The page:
3. THEM. And of course, there is the friend. Don’t be so wrapped up in your own life, problems and drama that you forget about theirs. There must be a balance of support between both friends for the relationship to work. So let them be THEM. They are allowed to be upset, angry, cranky just like you are. And even if you don’t quite understand how they feel, they need you to be there.This is really important because it’s easy to disregard something just because it doesn’t make any sense to us. But just showing the support they need is sometimes enough to help you friend. Though, you must know them and want to know about them. Tiny things build up, so let them tell you about their grandma’s favourite type of tea or their secret ability to ride a unicycle. You don’t have to remember every detail, but how can you expect to be friends with someone if you aren’t interested in them? This is what I find key in making new friends. Trying to ask questions about them is so much more effective than waffling about yourself. Don’t turn into the person that stops listening until it’s their turn to talk! Like I said, it’s all about balance.
  4. Fun. Relationships can be complicated, difficult and just plain confusing; especially during the teenage years when there’s bitching, gossiping, immaturity, hormones, drama and all that jazz. However, we mustn’t forget that friendship IS about having fun as well as the mutual support. Often having fun comes from just being yourself and letting go. A lot of people seem to think that those who laugh loudest and act craziest have the most fun. Well, I don’t think that’s true at all. Most of the times I’ve had a load of fun have been simply hanging out, walking to and from school and on the odd occasion through a phone call. We didn’t need alcohol. We didn’t have to do anything particularly silly or stupid. We didn’t need to force it. We simply made jokes or chatted or played twister (yes, I know I’m sixteen years old. Yes, it’s still acceptable to play twister, I don’t care what anyone thinks. ) and had some fun.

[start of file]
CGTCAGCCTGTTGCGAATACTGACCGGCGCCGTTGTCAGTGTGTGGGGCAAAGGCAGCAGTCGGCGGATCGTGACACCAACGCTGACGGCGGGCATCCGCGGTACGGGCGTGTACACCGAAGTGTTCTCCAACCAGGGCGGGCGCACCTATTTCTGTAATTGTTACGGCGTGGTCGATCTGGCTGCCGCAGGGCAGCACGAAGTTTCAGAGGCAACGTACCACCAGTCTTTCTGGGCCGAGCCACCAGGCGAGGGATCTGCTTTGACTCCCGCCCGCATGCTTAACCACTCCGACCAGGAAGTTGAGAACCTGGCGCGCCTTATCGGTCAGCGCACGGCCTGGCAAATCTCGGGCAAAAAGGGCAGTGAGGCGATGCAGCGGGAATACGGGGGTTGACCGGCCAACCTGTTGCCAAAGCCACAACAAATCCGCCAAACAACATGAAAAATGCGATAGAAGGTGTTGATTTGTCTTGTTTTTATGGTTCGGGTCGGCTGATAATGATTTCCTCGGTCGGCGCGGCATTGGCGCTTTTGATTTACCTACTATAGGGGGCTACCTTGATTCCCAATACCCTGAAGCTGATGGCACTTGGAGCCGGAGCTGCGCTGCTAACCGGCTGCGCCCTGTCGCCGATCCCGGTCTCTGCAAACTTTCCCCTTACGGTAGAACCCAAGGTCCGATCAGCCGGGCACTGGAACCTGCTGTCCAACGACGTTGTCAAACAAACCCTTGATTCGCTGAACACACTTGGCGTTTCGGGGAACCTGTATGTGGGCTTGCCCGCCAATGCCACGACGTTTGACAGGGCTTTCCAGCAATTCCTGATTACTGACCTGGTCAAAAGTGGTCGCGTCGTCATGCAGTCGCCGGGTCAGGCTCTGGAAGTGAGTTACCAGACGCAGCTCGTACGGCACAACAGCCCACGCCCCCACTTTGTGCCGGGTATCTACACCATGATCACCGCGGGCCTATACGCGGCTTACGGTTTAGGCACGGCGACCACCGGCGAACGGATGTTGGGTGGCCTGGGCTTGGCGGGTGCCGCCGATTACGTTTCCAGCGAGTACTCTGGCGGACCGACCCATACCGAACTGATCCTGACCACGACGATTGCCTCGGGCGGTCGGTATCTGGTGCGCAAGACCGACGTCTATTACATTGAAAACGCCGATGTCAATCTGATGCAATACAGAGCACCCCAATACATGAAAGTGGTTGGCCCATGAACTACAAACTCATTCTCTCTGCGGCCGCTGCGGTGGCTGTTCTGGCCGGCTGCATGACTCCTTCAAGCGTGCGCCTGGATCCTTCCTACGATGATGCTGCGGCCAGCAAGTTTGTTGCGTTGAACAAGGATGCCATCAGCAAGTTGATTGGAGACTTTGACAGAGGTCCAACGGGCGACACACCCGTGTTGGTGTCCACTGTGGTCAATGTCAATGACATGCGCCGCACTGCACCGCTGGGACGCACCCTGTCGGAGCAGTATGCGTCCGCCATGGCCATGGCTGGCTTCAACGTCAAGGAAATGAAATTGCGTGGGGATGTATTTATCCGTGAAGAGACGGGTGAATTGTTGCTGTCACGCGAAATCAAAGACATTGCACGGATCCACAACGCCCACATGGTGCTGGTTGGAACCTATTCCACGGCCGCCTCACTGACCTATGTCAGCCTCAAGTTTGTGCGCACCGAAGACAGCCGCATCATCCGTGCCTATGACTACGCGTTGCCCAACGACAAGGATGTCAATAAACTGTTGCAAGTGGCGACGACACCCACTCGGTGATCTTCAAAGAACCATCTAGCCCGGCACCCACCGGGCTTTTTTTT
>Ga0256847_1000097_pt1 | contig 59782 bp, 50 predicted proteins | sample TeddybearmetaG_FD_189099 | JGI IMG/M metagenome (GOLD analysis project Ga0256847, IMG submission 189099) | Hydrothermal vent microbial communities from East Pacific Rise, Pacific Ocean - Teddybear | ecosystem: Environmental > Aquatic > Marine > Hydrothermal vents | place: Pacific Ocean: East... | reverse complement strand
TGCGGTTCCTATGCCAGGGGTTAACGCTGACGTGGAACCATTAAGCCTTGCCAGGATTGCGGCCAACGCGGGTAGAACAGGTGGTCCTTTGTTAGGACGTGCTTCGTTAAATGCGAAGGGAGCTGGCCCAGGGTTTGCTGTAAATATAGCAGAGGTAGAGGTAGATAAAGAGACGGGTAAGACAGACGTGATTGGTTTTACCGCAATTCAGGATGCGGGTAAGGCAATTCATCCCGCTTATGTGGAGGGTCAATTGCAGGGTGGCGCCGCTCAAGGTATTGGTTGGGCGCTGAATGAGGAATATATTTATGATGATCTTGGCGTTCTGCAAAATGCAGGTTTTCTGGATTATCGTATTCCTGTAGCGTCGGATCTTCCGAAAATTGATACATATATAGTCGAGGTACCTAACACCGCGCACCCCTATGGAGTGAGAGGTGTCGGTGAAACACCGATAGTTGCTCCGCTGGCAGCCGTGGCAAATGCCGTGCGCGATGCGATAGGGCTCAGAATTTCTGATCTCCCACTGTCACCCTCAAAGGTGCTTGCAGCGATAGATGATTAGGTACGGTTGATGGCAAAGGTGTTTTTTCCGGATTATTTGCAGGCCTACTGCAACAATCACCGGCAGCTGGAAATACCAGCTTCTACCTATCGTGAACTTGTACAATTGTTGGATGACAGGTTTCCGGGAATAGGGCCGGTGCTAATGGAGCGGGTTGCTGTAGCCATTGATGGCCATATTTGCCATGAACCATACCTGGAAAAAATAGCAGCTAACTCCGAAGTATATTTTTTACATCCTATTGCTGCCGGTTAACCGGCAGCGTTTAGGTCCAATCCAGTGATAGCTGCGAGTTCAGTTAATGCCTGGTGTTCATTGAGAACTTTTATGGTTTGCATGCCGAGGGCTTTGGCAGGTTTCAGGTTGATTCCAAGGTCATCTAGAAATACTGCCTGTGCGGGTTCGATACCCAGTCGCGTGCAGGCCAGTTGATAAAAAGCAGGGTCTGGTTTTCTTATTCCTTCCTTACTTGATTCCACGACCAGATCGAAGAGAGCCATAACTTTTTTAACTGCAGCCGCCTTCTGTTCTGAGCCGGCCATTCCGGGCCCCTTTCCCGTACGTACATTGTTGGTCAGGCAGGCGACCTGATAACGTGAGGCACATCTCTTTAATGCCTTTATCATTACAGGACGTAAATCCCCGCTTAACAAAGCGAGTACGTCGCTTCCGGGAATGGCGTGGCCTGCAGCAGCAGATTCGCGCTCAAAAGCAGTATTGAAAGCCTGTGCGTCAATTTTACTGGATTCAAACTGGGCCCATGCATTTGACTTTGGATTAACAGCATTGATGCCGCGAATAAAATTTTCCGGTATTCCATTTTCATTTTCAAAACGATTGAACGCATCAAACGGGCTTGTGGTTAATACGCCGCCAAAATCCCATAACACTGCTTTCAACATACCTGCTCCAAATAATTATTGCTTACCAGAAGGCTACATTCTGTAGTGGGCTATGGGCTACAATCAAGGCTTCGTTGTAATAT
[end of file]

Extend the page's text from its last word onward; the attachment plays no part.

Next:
5. Sometimes it doesn’t work out. Don’t beat yourself up about it. People change, things change, life moves on. Some friends will stick with you and some won’t-just like you do or don’t for others. Seeing people around school that I was once very close to laughing and talking with people I don’t even know is hard, especially when I wonder how things might have been different if I  hadn’t let our friendship fizzle out. But then I have to remind myself of all the great things I could have missed if that had happened. So the most important thing I believe to remember is to make sure you hold on to the friends you really love, and the for the ones you lose, there will be more to make. And even if you fight and do things you regret, there are ways back if they were (are!) a true friend. I called up my friend who now goes to a different school today. I haven’t seen her in person since October and I couldn’t help feeling kind of sad that I don’t see her everyday like I used to. I don’t make silly doodles in the margins of her notebooks or flick through mine to find hers. She doesn’t sit with me at lunchtime and laugh at the way I eat a panini. We don’t look across the room at each other and laugh at something only we find funny. But that’s okay. I mean, there isn’t going to be someone to do all of those things and be the brilliant person and friend the way she had, but there will be new people that do other things. One day I will look back and there will be so many memories and little things people do that makes part of their personality and part of their friendship with me that I won’t remember them all. That cheers me up.